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@Issue 360 | Issue 25 | January 2019

Working with court -mandated teens is hard! Many programs rely on behavioural approaches that are
designed to compel, rather than inspire, change or on purely physical techniques to control client
behavior. But these approaches fail to respect the dignity, individuality, and humanity of young people
and don’t necessarily lead to lasting change. This is especially important when considering our population
of young men with histories of problematic sexual behaviors. This kind of change does not tend to last
because it depends upon environmental factors that disappear once treatment is over. We seek internally
motivated change—the kind that lasts a lifetime. The residential programs of Edison Court (Mathom
House, Easton Manor, and PATHS) operate from the understanding that healing must come from the
‘inside out’, not the ‘outside in’.

We seek the kind of internally motivated change that relies upon an alliance between the client and the
team of Youth Counselors and other staff professionals. This kind of alliance requires staff that are
creative, caring, authentically engaged, and well trained. Each of our Youth Counsellors is trained in a
trauma informed, strengths based method of behavioral support called MAB (Managing Aggressive
Behavior). Don’t let the name fool you, the MAB program emphasizes PREVENTION and non-physical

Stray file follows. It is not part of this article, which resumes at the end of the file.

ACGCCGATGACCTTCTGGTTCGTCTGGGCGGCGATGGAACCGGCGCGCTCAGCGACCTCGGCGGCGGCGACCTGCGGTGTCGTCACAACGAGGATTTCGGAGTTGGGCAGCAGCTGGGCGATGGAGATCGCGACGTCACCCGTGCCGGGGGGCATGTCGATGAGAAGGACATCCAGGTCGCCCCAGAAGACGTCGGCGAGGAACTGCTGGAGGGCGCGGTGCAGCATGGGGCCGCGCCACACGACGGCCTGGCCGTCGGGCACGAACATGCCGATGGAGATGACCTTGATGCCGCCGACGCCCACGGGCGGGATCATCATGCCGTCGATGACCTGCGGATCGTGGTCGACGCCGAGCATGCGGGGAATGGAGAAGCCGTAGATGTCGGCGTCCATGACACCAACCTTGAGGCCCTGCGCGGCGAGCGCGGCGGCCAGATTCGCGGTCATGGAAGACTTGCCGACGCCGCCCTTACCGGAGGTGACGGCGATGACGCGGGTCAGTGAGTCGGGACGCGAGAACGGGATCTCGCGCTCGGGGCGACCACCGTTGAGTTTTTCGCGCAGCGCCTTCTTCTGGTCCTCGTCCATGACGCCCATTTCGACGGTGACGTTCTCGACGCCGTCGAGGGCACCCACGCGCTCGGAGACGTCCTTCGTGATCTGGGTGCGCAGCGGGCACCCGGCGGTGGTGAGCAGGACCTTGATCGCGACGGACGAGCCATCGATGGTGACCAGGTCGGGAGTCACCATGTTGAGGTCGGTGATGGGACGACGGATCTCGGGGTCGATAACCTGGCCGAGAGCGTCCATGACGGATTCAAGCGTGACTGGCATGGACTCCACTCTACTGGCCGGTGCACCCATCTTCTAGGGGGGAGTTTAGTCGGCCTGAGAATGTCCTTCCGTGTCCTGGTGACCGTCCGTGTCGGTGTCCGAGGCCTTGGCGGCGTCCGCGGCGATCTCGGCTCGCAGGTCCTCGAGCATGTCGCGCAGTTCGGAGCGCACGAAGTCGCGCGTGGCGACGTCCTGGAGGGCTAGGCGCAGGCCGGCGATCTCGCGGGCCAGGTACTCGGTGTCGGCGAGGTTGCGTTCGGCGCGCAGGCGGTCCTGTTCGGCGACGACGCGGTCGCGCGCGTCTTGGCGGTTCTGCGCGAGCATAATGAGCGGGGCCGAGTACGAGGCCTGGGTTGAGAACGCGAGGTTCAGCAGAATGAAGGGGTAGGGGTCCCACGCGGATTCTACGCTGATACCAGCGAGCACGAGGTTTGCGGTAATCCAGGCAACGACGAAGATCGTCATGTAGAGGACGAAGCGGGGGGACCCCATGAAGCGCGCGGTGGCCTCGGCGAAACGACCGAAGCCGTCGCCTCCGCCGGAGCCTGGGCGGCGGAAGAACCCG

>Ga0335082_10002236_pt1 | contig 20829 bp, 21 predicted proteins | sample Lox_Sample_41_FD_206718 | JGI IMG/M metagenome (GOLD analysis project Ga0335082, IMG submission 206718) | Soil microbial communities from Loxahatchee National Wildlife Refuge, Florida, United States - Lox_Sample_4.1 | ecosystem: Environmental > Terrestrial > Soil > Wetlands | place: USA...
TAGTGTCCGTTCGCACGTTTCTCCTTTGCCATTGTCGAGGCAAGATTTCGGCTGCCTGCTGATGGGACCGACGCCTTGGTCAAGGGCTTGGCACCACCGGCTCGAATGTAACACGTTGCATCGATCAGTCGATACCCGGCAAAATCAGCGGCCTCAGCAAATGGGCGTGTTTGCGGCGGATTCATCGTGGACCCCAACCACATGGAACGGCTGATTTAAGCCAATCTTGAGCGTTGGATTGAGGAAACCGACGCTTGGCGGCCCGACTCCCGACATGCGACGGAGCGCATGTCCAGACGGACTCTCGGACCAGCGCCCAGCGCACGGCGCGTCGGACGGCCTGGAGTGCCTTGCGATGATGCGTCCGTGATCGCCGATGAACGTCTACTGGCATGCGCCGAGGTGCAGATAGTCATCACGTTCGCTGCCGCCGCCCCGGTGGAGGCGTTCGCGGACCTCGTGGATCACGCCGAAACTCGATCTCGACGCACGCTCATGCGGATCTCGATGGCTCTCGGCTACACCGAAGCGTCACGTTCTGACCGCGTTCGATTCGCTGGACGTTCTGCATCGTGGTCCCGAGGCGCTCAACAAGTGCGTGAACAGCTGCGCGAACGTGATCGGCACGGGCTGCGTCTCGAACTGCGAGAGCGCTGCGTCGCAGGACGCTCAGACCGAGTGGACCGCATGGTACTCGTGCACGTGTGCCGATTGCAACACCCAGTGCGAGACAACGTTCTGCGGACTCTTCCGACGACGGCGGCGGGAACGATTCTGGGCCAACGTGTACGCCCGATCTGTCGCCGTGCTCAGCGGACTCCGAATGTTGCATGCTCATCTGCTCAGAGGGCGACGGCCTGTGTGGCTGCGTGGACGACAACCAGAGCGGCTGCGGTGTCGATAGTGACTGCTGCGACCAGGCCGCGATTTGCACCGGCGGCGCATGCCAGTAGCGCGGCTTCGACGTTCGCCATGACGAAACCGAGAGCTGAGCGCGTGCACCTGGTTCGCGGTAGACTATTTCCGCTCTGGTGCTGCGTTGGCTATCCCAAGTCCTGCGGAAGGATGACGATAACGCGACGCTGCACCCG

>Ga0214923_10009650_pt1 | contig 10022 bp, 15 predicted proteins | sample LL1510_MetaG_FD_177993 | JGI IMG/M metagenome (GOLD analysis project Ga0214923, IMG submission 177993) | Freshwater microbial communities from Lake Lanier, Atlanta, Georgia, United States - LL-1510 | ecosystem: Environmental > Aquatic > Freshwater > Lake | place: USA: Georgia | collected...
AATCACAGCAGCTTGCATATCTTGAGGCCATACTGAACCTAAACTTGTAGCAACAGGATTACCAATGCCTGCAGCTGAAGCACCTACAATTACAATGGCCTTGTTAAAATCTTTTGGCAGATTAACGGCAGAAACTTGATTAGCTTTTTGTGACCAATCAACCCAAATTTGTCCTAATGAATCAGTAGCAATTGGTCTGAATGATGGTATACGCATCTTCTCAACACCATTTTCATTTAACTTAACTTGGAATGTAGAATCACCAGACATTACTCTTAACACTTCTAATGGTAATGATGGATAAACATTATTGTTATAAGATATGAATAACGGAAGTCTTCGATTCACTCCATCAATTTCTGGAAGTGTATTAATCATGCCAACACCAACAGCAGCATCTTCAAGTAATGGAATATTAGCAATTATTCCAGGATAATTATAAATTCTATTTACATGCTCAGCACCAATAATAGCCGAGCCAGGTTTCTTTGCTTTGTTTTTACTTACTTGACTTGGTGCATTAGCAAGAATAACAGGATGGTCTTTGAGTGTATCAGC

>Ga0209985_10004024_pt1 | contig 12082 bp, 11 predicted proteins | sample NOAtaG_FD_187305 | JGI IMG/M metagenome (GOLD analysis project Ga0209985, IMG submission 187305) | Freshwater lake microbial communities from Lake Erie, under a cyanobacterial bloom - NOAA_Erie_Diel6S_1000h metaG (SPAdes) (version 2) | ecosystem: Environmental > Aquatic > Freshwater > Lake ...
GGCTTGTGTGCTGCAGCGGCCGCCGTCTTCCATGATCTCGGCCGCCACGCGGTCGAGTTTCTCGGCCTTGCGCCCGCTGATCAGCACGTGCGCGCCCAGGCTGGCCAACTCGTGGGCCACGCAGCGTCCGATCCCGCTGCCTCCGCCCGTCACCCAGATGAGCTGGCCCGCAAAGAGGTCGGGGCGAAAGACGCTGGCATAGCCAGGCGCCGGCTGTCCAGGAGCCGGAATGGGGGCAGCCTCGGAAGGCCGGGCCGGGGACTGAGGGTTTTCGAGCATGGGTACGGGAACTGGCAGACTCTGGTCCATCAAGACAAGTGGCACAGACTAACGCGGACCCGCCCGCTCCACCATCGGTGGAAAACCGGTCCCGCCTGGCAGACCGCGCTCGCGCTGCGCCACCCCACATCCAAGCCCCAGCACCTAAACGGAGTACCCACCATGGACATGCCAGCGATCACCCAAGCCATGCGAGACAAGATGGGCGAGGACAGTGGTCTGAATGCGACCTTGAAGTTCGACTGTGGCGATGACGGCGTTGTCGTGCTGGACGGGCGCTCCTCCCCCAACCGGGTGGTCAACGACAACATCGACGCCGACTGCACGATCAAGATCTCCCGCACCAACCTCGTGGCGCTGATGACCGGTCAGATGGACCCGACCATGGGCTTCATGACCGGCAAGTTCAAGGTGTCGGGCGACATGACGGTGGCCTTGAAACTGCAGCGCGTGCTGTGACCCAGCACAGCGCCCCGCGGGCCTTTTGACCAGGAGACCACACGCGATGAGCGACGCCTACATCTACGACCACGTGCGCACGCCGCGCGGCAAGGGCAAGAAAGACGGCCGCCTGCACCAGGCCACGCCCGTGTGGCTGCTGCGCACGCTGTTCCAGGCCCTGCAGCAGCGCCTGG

intervention strategies.

MAB heavily emphasizes the importance of maintaining therapeutic interactions while youth are meeting
behavioral expectations and during times of crisis. This allows us to assist the youth in the development
of life long skills in preventing undesirable behavior. While still possible, the need for physical
intervention is reduced based on MAB’s methods of prevention and de-escalation known as ‘blending’.
With a goal of eliminating restraints, we currently have multiple full time on site staff members who are
NCRYS certified MAB trainers, allowing for continual reinforcement of all MAB philosophies.
The numbers tell the story. In 2016 we experienced 30 restraints in our residential programs. We set
out to make changes to address this unhealthy trend and began implementing MAB in Q1 of 2017. What
happened next was impressive. In 2017 we had nine restraints (a 70% decrease from 2016) and zero
across all four quarters of 2018.

While reducing restraints is important, maintaining a safe environment in which youth engage in self
control and take responsibility for their actions is paramount. Our PQI (Performance and Quality
Improvement) results tell the whole story. In Q4 of 2018 clients (n=40) were confidentially asked to
either “Strongly Disagree”, “Disagree,” “Agree,” or “Strongly Agree” with a series statements pertaining
to their sense of safety in our residential programing. 98.6% reported feeling safer than they have in any
other placement. All respondents reported feeling encouraged to take responsibility for their actions, and
engage in self-control. These results tell us that drawing on the strengths of youth to teach healthy
problem solving can maintain a safe environment.

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